This week on Leaders’ Insights, Airbnb’s Aisling Hassell discusses the rise in popularity of experience-based travel.
Aisling Hassell is vice-president of community support at Airbnb, leading a team focused on supporting every element of the guest and host experience on Airbnb. She is also site lead at Airbnb’s Dublin office, its largest base outside of the US.
Prior to joining Airbnb, Hassell was director of global customer experience and web strategy at Sage. She has also held senior customer experience roles at both Vodafone and Symantec in Europe and the US.
Describe your role and what you do.
I look after the global community support team, which comprises operations teams across 25 sites around the world and product teams across three sites in the US. The community support team helps our community whenever they have issues, questions or need general guidance.
How do you prioritise and organise your working life?
I have an incredibly talented executive assistant, Klara, who keeps me on the straight and narrow. We are practically joined at the hip! We plan out several months in advance, and then have a weekly sync to discuss the upcoming week.
In terms of prioritising my time, it is a mix of broad meetings to discuss programme and operational delivery as well as one-to-ones with my direct reports.
What are the biggest challenges facing your sector and how are you tackling them?
Our sector is hospitality, which in general is seeing terrific growth. We are seeing travellers flock to the platform who really want to live like a local and take part in authentic, sustainable and diverse travel experiences. Our community is powered by hosts, who provide their guests with this unique opportunity to travel like a local.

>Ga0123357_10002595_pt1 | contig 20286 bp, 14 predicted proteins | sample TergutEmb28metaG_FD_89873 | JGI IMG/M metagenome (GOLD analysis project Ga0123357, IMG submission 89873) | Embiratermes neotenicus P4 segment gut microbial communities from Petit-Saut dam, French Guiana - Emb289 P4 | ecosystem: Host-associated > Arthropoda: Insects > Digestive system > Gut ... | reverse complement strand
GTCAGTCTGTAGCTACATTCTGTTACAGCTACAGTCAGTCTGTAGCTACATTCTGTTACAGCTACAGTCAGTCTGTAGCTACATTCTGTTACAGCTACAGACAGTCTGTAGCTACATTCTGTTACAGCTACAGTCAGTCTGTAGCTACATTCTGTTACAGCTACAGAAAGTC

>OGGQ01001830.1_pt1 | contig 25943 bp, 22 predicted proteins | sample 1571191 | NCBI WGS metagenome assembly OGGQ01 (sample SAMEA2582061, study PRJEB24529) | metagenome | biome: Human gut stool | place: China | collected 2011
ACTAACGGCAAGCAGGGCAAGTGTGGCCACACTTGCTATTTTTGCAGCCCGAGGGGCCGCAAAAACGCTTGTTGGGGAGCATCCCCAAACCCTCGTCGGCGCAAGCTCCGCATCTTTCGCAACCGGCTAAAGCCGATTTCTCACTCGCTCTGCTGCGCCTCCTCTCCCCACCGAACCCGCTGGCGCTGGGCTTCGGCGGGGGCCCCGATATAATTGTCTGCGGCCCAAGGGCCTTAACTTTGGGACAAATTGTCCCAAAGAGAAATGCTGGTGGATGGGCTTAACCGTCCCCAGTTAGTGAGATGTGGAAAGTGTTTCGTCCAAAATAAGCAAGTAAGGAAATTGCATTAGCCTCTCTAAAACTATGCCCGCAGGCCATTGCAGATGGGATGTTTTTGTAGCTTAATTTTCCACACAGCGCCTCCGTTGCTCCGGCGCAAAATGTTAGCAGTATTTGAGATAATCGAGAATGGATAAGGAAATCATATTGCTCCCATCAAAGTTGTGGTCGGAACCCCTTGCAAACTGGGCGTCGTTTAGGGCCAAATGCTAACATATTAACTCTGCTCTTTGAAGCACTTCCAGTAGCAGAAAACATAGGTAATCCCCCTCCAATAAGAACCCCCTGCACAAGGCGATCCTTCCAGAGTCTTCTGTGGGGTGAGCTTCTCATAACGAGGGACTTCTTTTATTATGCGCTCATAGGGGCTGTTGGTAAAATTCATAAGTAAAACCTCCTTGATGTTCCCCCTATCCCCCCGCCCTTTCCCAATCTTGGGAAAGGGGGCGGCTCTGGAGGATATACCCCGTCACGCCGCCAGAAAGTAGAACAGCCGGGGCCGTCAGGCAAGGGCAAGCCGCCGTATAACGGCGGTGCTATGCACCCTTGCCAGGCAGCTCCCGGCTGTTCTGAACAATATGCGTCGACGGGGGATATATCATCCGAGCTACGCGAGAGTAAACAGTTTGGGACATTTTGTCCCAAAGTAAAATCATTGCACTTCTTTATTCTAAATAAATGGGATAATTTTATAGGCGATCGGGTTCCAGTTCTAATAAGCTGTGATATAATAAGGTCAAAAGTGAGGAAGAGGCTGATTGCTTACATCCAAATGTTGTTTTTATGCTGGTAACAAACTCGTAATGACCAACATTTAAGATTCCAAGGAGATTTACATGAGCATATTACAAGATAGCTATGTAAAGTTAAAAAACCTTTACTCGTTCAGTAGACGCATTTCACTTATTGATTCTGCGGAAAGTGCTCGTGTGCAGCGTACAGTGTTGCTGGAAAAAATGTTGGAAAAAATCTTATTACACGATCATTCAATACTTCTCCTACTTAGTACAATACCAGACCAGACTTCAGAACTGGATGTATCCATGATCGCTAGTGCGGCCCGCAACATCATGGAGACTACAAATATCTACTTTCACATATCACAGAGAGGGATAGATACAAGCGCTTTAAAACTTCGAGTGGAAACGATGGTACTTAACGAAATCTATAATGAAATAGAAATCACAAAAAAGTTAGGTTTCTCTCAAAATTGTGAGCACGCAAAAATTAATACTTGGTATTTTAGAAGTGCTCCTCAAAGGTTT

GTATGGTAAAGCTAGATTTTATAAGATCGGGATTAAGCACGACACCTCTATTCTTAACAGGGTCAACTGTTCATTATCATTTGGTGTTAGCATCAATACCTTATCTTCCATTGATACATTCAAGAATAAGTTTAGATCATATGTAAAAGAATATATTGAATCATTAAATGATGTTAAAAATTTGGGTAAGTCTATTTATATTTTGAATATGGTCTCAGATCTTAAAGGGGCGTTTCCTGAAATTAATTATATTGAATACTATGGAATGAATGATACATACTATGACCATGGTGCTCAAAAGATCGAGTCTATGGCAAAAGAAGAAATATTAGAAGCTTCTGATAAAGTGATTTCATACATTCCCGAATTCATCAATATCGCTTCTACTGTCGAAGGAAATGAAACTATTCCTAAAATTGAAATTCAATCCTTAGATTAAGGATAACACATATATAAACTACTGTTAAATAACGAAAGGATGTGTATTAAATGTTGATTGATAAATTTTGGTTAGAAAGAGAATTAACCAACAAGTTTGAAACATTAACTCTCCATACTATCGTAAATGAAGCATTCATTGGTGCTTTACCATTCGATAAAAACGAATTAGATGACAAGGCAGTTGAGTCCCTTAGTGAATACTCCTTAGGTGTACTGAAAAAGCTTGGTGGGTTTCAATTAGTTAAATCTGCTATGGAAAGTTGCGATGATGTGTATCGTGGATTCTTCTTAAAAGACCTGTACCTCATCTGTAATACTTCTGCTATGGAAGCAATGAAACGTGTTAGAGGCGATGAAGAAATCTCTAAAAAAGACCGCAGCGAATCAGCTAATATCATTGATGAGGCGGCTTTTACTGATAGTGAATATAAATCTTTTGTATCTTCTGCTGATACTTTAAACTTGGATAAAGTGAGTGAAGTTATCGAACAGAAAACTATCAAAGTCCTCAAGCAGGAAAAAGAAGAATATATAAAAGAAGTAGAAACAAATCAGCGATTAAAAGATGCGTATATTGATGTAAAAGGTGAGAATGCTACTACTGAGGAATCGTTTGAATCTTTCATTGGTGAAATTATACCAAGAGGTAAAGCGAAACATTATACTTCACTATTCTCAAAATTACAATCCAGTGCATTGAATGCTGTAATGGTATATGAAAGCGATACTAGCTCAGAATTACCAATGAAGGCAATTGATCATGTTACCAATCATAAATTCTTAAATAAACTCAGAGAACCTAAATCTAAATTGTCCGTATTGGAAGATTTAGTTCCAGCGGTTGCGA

We continually meet with policymakers around the world and are proud of the fact that we have worked with more than 500 governments around the world on clear rules and measures to help hosts share their homes. In Ireland, we want to be good partners to authorities, and work together to help people share their homes and follow the rules.
What are the key sector opportunities you’re capitalising on?
One key trend we are seeing is people with capital-intensive assets like homes and cars looking for ways to monetise them, and in many cases help them to afford them in the first place. In Ireland, the typical host earns €3,500 annually by hosting on Airbnb for 37 nights a year, and 70pc of hosts are sharing their primary home. During times of rising housing and living costs, Airbnb is an economic lifeline that helps local families afford their homes.
Another key trend is that travellers really want something different from the mass-produced, packaged-tourism offer. They are seeking more experience-based travel, and one that really helps them see a different culture in its entirety. Our Home Hosts are filling this desire, as are our Experience Hosts, who share their passions, local knowledge and inside track with travellers.
‘I believe in leading from the front, so I ensure I am working as hard as – or harder than – anyone else on the team’
– AISLING HASSELL
What set you on the road to where you are now?